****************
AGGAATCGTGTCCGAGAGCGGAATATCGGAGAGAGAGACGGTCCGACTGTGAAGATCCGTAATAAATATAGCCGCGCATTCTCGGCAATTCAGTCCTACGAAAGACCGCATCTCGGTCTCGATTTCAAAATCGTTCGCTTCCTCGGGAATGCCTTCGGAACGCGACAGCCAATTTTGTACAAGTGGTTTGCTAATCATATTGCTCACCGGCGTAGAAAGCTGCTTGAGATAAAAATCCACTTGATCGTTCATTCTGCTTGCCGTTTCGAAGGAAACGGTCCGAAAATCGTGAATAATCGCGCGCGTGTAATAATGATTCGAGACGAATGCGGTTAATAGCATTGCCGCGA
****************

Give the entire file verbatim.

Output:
AGGAATCGTGTCCGAGAGCGGAATATCGGAGAGAGAGACGGTCCGACTGTGAAGATCCGTAATAAATATAGCCGCGCATTCTCGGCAATTCAGTCCTACGAAAGACCGCATCTCGGTCTCGATTTCAAAATCGTTCGCTTCCTCGGGAATGCCTTCGGAACGCGACAGCCAATTTTGTACAAGTGGTTTGCTAATCATATTGCTCACCGGCGTAGAAAGCTGCTTGAGATAAAAATCCACTTGATCGTTCATTCTGCTTGCCGTTTCGAAGGAAACGGTCCGAAAATCGTGAATAATCGCGCGCGTGTAATAATGATTCGAGACGAATGCGGTTAATAGCATTGCCGCGA